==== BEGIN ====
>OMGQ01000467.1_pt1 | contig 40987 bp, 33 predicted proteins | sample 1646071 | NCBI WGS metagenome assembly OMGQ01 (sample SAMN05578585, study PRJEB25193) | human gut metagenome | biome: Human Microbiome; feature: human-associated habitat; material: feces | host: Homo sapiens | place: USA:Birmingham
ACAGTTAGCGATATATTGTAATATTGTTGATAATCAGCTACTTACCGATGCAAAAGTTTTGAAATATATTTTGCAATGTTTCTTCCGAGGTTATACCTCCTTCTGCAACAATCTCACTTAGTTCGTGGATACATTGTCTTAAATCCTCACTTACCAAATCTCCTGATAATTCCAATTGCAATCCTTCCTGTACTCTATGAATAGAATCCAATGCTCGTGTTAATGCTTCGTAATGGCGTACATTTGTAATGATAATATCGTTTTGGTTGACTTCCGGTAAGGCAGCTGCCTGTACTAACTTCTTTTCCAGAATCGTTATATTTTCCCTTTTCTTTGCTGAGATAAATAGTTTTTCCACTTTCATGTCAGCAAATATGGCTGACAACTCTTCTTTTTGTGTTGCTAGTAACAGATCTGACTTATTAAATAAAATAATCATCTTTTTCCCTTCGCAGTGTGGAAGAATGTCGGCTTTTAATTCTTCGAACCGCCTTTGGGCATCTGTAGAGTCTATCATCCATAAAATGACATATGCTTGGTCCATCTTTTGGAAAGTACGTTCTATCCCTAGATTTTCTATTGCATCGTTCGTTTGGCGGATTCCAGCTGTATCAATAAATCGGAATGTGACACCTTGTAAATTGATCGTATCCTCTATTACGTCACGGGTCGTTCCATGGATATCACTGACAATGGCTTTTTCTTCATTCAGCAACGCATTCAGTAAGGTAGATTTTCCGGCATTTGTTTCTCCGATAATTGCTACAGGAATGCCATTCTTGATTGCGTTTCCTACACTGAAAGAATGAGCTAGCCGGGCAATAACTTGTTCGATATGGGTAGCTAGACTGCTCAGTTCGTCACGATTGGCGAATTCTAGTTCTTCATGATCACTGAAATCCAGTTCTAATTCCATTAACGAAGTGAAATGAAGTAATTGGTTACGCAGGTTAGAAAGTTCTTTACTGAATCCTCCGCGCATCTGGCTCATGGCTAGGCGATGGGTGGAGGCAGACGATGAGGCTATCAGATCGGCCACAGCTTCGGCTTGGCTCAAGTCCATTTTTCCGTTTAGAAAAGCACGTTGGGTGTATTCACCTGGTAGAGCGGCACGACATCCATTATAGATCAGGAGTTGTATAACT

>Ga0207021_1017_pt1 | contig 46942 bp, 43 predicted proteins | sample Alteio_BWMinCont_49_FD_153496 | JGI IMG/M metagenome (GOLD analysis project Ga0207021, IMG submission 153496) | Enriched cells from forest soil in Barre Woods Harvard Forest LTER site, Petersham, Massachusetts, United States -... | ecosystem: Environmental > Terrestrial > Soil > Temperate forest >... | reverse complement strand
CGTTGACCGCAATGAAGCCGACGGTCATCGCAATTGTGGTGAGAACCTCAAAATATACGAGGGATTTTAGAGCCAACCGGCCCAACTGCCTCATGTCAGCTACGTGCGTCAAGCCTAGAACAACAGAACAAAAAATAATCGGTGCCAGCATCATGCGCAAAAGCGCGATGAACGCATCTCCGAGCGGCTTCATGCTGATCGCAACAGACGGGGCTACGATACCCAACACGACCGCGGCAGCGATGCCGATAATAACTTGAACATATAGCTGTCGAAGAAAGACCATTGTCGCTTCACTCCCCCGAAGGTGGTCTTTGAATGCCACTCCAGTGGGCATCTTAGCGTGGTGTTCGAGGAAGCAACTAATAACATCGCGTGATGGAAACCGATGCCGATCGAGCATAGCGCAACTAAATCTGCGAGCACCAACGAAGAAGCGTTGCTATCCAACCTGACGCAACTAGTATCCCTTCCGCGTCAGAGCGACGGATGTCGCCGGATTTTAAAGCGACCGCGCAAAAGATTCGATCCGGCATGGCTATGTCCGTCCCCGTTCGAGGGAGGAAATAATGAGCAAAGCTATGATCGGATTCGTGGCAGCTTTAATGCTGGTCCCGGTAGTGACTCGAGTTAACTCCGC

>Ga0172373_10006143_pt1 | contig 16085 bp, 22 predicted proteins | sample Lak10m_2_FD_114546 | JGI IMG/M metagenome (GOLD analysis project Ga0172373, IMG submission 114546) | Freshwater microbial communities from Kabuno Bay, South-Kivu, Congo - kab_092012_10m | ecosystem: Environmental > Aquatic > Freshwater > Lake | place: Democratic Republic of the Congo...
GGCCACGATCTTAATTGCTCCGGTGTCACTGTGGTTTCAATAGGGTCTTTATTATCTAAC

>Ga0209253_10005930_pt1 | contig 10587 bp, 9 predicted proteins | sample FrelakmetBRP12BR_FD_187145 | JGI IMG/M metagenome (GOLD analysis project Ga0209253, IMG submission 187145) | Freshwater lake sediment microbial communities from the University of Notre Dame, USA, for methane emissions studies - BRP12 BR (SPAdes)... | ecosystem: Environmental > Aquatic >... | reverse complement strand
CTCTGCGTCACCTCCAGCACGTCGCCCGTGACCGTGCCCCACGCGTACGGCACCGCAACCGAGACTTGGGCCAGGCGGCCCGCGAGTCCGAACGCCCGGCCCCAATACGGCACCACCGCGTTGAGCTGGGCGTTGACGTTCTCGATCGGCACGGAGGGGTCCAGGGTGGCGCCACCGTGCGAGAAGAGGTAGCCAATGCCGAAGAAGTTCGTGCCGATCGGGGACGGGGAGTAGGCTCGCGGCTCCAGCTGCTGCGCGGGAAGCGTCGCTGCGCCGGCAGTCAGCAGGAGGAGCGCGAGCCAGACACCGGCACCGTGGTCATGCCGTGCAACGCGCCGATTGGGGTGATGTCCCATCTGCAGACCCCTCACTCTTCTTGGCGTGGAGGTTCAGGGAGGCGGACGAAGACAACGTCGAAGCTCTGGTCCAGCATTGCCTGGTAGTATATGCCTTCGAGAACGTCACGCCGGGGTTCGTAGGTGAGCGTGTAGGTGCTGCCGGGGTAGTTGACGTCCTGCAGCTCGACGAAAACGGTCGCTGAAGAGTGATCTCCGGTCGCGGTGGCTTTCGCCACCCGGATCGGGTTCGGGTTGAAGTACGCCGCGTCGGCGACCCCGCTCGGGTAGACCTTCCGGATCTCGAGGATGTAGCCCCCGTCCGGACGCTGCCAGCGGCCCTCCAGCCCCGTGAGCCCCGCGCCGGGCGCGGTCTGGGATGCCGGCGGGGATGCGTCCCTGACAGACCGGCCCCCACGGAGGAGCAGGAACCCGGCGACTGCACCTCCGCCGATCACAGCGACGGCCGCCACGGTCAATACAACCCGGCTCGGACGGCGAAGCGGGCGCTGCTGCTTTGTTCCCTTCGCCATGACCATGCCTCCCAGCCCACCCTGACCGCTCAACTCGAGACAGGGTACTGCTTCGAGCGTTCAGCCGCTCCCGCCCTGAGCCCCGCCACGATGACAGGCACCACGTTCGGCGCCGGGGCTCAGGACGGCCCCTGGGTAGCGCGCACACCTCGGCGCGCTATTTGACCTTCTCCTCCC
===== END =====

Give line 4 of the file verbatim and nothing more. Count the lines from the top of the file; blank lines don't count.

CGTTGACCGCAATGAAGCCGACGGTCATCGCAATTGTGGTGAGAACCTCAAAATATACGAGGGATTTTAGAGCCAACCGGCCCAACTGCCTCATGTCAGCTACGTGCGTCAAGCCTAGAACAACAGAACAAAAAATAATCGGTGCCAGCATCATGCGCAAAAGCGCGATGAACGCATCTCCGAGCGGCTTCATGCTGATCGCAACAGACGGGGCTACGATACCCAACACGACCGCGGCAGCGATGCCGATAATAACTTGAACATATAGCTGTCGAAGAAAGACCATTGTCGCTTCACTCCCCCGAAGGTGGTCTTTGAATGCCACTCCAGTGGGCATCTTAGCGTGGTGTTCGAGGAAGCAACTAATAACATCGCGTGATGGAAACCGATGCCGATCGAGCATAGCGCAACTAAATCTGCGAGCACCAACGAAGAAGCGTTGCTATCCAACCTGACGCAACTAGTATCCCTTCCGCGTCAGAGCGACGGATGTCGCCGGATTTTAAAGCGACCGCGCAAAAGATTCGATCCGGCATGGCTATGTCCGTCCCCGTTCGAGGGAGGAAATAATGAGCAAAGCTATGATCGGATTCGTGGCAGCTTTAATGCTGGTCCCGGTAGTGACTCGAGTTAACTCCGC